The Introduction begins by discussing the three students focused on throughout the book, describing their friendship networks. This chapter reviews literature on higher education in the US, particularly research on social networks, the importance of peers, college friendships, and race, class, and gender inequalities in higher education. To the list of explanations provided for educational inequalities, this book adds the structure and content of undergraduates’ friendship networks—that is, the connections (or lack of connections) between students’ friends and what happens in the interactions among friends matter for young adults’ success in college and beyond. Next, the chapter explains the study site and methods. It is based on a case study of “MU,” a large public research university located in the Midwestern US. The research is mixed-methods and longitudinal, combining multiple methods (interviews, focus groups, ethnographic observations, network analysis, surveys, and archival analysis) and tracking participants over a 5-year period. Connecting rich descriptions of students’ experiences with detailed maps of their friendships over time provides a unique lens on the lasting academic and social benefits and disadvantages of friends. The introduction ends with an overview of the organization of the book.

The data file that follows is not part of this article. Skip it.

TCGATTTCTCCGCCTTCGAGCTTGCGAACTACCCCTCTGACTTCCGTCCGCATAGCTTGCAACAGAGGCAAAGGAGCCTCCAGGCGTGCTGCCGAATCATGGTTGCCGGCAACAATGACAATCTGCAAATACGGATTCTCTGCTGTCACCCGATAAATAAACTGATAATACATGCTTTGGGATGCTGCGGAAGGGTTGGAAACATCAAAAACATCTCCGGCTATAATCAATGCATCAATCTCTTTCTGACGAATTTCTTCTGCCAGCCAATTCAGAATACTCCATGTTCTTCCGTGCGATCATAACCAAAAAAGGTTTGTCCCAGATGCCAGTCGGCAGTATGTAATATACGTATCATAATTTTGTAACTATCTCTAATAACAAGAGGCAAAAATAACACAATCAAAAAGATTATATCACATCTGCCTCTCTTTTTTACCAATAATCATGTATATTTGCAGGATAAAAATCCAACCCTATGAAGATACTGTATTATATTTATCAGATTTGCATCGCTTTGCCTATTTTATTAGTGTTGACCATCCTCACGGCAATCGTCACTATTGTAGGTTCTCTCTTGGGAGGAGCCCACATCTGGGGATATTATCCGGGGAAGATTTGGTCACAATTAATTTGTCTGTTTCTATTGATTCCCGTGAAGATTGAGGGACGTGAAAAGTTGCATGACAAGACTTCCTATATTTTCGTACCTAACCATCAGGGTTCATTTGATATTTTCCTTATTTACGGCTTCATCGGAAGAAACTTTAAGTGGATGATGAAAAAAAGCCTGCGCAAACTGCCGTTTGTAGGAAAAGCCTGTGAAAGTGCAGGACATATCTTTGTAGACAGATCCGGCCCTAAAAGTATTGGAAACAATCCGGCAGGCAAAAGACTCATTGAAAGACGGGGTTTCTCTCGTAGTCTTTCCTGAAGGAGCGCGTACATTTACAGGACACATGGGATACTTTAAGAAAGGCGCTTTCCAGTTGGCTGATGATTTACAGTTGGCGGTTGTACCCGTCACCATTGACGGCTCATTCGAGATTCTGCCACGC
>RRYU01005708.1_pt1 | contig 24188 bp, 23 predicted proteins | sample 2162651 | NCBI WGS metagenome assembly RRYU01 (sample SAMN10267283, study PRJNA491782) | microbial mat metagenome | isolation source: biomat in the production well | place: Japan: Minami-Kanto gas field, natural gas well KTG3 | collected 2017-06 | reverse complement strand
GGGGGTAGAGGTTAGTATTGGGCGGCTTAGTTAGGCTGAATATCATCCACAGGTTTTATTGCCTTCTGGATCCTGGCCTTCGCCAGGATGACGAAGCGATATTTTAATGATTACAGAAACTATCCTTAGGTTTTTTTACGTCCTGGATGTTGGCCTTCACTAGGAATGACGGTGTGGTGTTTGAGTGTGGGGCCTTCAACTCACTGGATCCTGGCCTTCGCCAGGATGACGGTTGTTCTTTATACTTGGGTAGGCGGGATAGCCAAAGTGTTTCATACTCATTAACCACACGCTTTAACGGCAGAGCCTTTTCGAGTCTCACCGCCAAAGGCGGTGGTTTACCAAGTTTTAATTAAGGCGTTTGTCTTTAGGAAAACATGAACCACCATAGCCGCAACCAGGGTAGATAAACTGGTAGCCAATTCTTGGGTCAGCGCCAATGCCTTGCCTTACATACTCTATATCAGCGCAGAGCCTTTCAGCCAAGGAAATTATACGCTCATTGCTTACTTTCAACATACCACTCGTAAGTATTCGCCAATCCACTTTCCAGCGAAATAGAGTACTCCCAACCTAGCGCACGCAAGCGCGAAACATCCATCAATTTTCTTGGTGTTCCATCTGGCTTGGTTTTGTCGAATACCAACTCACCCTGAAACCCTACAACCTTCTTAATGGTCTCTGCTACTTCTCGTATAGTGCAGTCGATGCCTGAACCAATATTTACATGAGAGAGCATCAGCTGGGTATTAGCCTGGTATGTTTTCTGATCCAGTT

Keywords: friendships, college students, young adults, networks, research methods